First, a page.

- A patient might have impaired hearing due to a tumor and you could
miss it by making this starter device easily available, raising
liability issues Oliveira feels that numbers make it worthwhile and
patients who need a little hearing help know that they need it. It's
like people who hit age 40 and suddenly realize when they are looking at
a map that they can't read it. Younger patients are more comfortable
with self help and resist going to practitioners, so this device would
appeal to them.
There are now 5 devices in the early hearing loss category:
1. A&M "Hear & Go" is a canal-sized device for mild
hearing loss that is the size of a dime and sells for about $200. It has
an adjusted fit with 3 circuit options, including wide dynamic range (WDR)
and has K-AMP. It is not made in the US but was demonstrated recently at
the American Academy of Audiology convention. The company making it is
partly owned by Siemens, the largest single manufacturer of hearing aids
in the world.
2. Audina EZ Ear is for mild to moderate loss and sells for about
3. Audio D Simplicitity is for mild loss. It is the first CIC-sized
device. It has WDR circuit, K-AMP, and retails for about $300. It is
just beginning to be seen in the US.
4. GN ReSound Advance is one of the largest companies. Its starter
device has been out for two years and was the first one in the
professional market. It's a mini BTE worn more on the top of the ear
rather than behind the ear. It has a tube so fine that it's almost like
a hair. It is for mild to moderate loss and sells for about $500. One
problem with this device is that people wearing it forget that they have
it. When they bend over, it falls off and they don't even realize it.
5. Songbird Disposable is getting a lot of attention. It was launched
in March and is a very, very important development. It comes out of what
was once the RCA Lab and is the first disposable hearing aid. Designed
for mild to moderate hearing loss, it will cost $40 and last 40 days
until the battery wears out. The company which makes it has very
long-range agreements with manufacturers in the US and Japan to provide
components. The microphone on it is 7 times larger than usual. The
company claims the ear mold will fit 90% of ears. However, Oliveira says
he has the most studied ears around -- so many MRIs have been done to
study his hears that he jokes "put me in a pool and I float to the
North." He has also seen studies of ear canals by the National
Institutes of Health, which included closed and open jaw MRIs and many
other factors. He estimates that fitting 70% of all ears is probably
The Songbird has 9 circuits the practitioner can choose from, using a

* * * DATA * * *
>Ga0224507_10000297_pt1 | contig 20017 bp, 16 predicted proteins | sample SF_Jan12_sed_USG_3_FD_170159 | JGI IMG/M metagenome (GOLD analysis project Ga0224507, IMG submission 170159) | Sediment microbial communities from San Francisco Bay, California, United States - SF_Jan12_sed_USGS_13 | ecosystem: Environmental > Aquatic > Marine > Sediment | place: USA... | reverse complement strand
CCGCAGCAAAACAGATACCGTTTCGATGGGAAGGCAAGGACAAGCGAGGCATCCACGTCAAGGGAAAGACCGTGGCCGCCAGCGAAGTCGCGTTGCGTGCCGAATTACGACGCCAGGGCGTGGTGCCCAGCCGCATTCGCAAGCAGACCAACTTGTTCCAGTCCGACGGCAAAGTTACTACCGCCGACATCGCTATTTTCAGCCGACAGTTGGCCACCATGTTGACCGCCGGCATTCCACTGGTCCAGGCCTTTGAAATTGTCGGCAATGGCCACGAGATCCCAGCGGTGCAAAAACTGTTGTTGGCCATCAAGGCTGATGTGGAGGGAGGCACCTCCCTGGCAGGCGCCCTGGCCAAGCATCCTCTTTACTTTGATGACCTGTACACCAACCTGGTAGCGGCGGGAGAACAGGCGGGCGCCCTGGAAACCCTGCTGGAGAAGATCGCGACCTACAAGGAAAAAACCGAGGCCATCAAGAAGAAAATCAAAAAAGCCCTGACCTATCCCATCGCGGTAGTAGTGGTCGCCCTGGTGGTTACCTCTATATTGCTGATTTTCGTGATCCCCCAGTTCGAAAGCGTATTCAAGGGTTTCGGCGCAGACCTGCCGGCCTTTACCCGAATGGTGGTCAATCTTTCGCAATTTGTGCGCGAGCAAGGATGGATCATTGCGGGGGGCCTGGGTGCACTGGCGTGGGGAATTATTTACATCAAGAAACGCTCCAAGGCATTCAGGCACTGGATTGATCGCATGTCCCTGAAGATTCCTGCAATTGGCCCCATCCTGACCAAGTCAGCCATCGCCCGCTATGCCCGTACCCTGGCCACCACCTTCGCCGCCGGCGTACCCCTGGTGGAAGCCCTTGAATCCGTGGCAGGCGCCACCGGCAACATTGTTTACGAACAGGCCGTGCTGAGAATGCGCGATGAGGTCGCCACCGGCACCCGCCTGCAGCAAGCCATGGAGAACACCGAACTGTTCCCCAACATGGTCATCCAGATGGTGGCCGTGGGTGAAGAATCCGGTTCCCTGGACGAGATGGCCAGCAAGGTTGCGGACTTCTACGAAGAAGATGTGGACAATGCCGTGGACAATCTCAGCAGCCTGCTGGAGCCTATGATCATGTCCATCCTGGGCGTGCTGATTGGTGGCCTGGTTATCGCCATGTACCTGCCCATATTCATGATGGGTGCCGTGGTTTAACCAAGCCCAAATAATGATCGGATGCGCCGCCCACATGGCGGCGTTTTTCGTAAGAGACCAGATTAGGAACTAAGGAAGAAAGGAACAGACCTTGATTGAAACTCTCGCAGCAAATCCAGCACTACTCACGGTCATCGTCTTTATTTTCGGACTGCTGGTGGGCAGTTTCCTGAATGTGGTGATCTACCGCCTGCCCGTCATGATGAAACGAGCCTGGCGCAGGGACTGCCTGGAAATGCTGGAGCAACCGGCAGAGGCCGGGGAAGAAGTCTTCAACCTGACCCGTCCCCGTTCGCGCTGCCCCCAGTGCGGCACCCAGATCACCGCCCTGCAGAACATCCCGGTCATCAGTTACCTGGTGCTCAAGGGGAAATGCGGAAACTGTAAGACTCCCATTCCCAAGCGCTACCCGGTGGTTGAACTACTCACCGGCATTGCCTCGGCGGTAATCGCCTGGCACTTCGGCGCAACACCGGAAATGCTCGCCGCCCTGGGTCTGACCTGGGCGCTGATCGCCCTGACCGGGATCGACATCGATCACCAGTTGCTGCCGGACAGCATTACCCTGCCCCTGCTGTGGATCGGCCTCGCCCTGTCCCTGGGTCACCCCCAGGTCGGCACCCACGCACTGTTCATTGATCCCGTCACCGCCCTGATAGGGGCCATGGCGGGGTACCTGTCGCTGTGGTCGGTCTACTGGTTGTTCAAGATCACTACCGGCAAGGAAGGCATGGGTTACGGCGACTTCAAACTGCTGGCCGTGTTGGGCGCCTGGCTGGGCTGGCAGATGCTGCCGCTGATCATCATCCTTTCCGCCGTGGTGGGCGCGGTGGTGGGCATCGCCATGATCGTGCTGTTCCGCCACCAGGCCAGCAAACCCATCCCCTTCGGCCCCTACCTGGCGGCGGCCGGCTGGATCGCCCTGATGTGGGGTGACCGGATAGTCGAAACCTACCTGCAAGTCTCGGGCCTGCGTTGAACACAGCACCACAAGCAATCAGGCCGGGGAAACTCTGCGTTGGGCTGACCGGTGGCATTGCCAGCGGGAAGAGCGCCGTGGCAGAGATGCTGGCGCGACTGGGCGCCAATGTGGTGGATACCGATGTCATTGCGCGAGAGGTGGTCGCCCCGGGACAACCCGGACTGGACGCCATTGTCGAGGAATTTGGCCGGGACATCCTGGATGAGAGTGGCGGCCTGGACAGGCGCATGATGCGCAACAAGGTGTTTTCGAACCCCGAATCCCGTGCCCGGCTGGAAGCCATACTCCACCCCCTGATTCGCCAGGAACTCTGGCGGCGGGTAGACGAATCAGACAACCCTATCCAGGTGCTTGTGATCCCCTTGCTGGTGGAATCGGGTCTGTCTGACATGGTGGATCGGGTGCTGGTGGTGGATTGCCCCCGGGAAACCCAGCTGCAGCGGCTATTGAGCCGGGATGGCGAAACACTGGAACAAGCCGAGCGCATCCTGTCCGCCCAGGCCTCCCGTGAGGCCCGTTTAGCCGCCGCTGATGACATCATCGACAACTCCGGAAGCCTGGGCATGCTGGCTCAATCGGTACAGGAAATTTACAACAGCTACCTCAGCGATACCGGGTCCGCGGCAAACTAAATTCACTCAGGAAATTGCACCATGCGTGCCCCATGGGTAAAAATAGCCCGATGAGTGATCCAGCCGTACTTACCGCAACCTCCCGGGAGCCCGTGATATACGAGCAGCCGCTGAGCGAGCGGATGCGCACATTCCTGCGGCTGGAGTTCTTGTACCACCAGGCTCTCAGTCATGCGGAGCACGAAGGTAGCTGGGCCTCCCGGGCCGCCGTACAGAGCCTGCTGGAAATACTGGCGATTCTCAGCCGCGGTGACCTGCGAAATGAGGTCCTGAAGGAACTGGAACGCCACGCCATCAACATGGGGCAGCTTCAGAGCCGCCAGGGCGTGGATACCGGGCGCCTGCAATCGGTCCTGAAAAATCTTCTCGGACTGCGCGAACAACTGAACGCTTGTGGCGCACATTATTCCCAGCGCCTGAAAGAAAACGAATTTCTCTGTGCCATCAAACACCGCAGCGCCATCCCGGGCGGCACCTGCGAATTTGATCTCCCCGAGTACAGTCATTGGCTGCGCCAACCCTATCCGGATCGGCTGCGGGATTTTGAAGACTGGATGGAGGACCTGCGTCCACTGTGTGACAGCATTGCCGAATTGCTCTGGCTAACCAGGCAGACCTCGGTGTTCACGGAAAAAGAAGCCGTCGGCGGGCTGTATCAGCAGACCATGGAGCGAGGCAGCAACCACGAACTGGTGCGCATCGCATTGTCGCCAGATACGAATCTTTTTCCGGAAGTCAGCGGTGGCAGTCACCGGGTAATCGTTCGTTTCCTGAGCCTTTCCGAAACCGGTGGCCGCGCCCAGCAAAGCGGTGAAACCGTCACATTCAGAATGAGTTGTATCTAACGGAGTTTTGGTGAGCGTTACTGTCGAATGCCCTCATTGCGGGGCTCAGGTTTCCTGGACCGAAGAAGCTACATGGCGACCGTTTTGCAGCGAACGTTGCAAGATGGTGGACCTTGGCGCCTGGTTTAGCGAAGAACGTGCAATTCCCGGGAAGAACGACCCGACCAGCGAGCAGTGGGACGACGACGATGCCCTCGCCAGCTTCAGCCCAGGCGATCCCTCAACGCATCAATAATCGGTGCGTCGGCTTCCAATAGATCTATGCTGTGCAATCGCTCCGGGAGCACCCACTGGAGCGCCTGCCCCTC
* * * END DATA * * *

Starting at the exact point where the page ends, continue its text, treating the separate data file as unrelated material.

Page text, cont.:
small machine. He finds it interesting that the company decided to
introduce it through professionals and register it as a hearing aid.
Similar to this is the Conforma, which comes from a company in Salt
Lake City. It has excellent sound processing and the company's
reputation is superb. A neat device, it is elegant and comfortable in
the ear. The difficulty is its cost. It is intended for those with more
severe hearing loss and sells for over $2000, maybe as high as $3000 at
retail. Sleeves that cover the device last about a week and cost $1-$2 a
pop. The company is working to make them less expensive.
Two women in Atlanta, Georgia tried a novel approach to marketing
hearing aids. They had billboard ads for the Advance hearing aid that
called them "Like reading glasses for the ear." They got a
heavy response. The first time the ad was used for three months, it
resulted in 276 people coming to see them. Of this group, 132 bought the
entry-level device and another 118 bought hearing aids. The second time
they ran the ad for three months, they got 195 responses. Of those, 85
bought entry-level devices and 126 bought hearing aids.
Oliveira feels that starter devices need top-level marketing. He
envisions them being sold in pharmacies or at Radio Shack. Pharmacists
have training similar to audiologists, but the two professions need more
linkage. They could also be sold at health fairs and online. A national
telephone system could be used to give a speech test and refer people to
a local supplier.
While visiting Japan, Oliveira saw a lot of ads in the newspapers for
starter hearing devices. In a country with half the population of the
US, they are selling 60,000 to 100,000 of the starter devices a year.
For starter devices to be successful, professionals need to endorse
them. Entry-level standards must be established so that no devices are
junk ones. A patient bill of rights should be developed, so patients
don't get bad services.
To reach Dr. Robert Oliveira: firstname.lastname@example.org.
-- Cheryl Heppner, NVRC
*Copyright 2000 by Northern Virginia Resource Center for Deaf and
Hard of Hearing Persons, 10363 Democracy Lane, Fairfax, VA 22030.
Contact: NVRCinfo@aol.com/www.nvrc.org. Please share this information